- The Washington Times - Wednesday, June 23, 2004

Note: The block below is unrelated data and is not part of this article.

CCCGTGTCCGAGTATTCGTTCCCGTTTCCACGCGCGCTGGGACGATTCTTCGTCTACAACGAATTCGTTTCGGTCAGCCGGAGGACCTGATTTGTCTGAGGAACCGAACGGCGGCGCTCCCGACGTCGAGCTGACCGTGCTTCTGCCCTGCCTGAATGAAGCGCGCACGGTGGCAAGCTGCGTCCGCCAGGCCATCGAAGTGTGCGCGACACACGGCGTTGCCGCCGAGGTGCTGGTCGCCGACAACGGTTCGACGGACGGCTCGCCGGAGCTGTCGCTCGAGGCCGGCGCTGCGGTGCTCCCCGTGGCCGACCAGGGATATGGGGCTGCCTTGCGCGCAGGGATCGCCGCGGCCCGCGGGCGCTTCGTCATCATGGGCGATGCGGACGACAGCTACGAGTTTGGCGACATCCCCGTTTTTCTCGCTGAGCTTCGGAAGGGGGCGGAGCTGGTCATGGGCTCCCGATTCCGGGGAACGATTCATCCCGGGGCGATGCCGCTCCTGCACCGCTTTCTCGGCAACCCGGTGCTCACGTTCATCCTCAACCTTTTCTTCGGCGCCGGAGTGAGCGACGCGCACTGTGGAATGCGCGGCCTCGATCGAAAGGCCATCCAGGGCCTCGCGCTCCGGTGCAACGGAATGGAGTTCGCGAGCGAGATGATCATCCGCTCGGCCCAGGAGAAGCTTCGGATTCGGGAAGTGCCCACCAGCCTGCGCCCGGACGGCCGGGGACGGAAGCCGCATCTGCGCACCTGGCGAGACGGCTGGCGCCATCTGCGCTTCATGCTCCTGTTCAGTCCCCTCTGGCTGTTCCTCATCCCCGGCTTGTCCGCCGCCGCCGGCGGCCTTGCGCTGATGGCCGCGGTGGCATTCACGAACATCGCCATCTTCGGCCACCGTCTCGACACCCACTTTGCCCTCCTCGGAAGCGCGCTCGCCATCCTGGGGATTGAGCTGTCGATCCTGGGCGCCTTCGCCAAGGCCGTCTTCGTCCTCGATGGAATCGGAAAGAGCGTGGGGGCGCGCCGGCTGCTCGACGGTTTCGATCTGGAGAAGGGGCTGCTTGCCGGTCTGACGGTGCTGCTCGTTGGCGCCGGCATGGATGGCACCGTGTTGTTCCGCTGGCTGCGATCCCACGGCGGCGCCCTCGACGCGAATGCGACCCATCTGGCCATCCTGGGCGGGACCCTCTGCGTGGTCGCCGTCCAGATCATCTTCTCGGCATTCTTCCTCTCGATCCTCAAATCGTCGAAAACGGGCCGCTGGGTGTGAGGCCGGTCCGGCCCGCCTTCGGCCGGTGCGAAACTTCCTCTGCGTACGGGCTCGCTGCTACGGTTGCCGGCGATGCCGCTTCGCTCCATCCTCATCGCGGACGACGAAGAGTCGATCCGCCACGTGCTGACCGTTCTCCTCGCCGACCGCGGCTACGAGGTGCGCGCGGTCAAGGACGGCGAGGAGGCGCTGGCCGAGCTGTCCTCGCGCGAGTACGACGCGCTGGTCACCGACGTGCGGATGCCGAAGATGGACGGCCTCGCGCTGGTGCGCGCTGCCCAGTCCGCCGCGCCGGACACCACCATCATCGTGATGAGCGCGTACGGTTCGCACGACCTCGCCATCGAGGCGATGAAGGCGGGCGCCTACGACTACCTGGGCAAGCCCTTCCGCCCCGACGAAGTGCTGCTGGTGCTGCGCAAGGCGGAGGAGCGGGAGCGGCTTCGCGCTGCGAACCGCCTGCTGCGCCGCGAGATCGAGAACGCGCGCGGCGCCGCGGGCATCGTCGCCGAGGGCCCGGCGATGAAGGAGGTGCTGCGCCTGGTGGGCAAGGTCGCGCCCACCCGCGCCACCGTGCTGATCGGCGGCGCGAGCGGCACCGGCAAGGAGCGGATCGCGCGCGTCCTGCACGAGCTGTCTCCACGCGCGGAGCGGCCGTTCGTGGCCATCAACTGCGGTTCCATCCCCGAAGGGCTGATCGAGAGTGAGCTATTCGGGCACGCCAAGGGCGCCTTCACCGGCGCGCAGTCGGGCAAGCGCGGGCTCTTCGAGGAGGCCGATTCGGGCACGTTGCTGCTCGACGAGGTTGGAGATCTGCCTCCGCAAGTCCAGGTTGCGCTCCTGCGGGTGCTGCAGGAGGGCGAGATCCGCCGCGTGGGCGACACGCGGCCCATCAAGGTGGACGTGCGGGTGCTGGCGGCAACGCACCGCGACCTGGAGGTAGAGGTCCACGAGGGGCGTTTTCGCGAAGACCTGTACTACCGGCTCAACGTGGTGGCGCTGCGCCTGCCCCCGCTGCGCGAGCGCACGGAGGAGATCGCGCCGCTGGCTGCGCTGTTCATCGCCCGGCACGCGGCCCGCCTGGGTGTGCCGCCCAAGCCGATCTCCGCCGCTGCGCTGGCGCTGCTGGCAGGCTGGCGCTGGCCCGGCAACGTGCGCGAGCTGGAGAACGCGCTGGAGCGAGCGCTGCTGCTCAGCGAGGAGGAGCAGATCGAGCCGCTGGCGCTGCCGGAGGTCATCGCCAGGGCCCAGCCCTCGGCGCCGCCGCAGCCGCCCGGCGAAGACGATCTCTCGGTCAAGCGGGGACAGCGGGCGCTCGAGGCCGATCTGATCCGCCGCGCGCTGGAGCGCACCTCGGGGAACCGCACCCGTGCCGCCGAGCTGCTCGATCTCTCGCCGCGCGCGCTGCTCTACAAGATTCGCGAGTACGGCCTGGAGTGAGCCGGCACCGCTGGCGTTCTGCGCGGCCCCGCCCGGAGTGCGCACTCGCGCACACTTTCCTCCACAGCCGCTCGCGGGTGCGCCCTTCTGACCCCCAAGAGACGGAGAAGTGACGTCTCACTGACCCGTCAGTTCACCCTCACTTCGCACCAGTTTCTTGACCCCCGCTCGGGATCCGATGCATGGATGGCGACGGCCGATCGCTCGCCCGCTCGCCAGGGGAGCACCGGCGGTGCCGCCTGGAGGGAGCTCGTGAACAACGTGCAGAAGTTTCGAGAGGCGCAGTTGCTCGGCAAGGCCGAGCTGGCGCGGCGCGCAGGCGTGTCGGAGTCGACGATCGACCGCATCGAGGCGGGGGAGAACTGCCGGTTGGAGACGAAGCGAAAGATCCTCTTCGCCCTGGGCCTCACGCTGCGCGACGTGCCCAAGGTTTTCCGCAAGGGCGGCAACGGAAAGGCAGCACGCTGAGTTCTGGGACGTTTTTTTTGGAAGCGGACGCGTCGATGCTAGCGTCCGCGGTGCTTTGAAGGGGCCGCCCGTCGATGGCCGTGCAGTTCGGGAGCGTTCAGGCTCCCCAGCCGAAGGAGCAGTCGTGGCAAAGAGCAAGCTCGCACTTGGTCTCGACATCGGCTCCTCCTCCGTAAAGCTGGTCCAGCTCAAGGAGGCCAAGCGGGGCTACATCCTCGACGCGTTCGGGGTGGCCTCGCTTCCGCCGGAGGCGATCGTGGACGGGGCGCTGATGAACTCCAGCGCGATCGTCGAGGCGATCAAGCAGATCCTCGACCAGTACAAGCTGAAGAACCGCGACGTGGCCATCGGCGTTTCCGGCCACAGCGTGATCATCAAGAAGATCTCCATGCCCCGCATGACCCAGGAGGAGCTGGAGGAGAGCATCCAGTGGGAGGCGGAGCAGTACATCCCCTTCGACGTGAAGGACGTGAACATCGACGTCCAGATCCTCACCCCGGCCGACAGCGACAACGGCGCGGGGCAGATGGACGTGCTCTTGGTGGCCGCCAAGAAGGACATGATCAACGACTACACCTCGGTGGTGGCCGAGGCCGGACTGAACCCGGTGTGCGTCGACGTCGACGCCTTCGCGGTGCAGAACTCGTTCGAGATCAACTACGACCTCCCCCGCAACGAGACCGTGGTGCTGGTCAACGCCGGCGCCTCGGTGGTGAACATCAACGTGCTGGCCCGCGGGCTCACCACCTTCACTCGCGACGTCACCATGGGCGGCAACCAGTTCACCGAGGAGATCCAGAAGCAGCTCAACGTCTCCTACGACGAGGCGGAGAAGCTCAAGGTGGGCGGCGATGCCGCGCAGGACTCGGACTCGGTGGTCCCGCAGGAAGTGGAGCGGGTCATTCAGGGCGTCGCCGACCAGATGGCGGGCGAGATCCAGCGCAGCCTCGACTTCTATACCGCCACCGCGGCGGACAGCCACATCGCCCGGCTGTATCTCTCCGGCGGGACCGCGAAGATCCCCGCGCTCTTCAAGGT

The United States yesterday abandoned its effort to have the U.N. Security Council extend a provision granting U.S. soldiers immunity from prosecution in the International Criminal Court. A reluctant Security Council had approved such immunity for U.S. forces on U.N.-approved missions in each of the past two years after the United States threatened to veto U.N. peacekeeping missions. The Bush administration refrained from such a move this time, saying instead it would consider its support for missions case by case. The administration, which opposes the court, withdrew a draft resolution seeking a one-year extension of immunity when it became clear the resolution would not get the nine votes needed on the 15-member council. Diplomats said members were reluctant to endorse the extension after widespread reports of U.S. soldiers abusing Iraqi prisoners at the Abu Ghraib prison. “We have decided not to proceed with further consideration of the resolution,” State Department spokesman Richard Boucher told reporters. “We want to avoid a prolonged and divisive debate in the council. We will have to take into account the lack of this resolution as we look at our various obligations and the way we proceed overseas.” Mr. Boucher noted that 90 of the 94 member states of the International Criminal Court (ICC) have signed bilateral agreements with the United States to protect American soldiers on their territory from the court. He said that will be taken into account when Washington decides whether to support particular peacekeeping missions. “We also will have to look at it in terms of staffing and providing Americans to participate in peacekeeping missions — what the risk might be of prosecution by a court to which we’re not party,” he said. The withdrawn resolution would have exempted from prosecution all military and civilian personnel “related to a U.N.-authorized operation,” including U.N. peacekeeping operations, as well as missions endorsed by the Security Council, such as that of the U.S.-led coalition in Iraq. Mr. Boucher pointed out that Iraq has not signed the ICC’s statute, so the court has no jurisdiction on its territory. He declined to speculate what would happen if Iraq’s new interim government or its successor decided to join the tribunal. Afghanistan, where U.S. forces remain engaged against al Qaeda and Taliban fighters, is an ICC member but has signed a bilateral agreement with the United States. The administration won the first U.N. exemption as soon as the court’s statute took effect on July 1, 2002, and the council extended it last year. The current exemption expires at the end of the month. At least seven council members, including France, Germany, China and Spain, indicated they would abstain if the resolution was put to a vote, and only Britain said it would support it. Last week, U.N. Secretary-General Kofi Annan made a rare intervention, urging members to oppose the measure, saying it sent an “unfortunate signal anytime — but particularly at this time.” William Pace, head of the New York-based Coalition for the International Criminal Court, called the outcome “a victory for international justice” and said the administration’s concern about prosecution of American peacekeepers “was always exaggerated.” But James Cunningham, the U.S. deputy ambassador to the United Nations, said the United States is “the largest contributor to global security and has special, well-known interests in protecting our forces and our officials.” “We believe that our draft and its predecessors fairly meet the concerns of all,” he said. Mr. Boucher said the administration’s handling of the Abu Ghraib scandal showed “that the United States does stand for justice and will itself impose justice on any members of our services who might undertake things that constitute international crimes.” The Hague-based ICC was established to try individuals blamed for the world’s worst atrocities, including genocide, war crimes and systematic human rights abuses. Its chief prosecutor, Luis Moreno-Ocampo, announced yesterday that its first case would be an investigation of “grave crimes allegedly committed on the territory of the Democratic Republic of Congo.”

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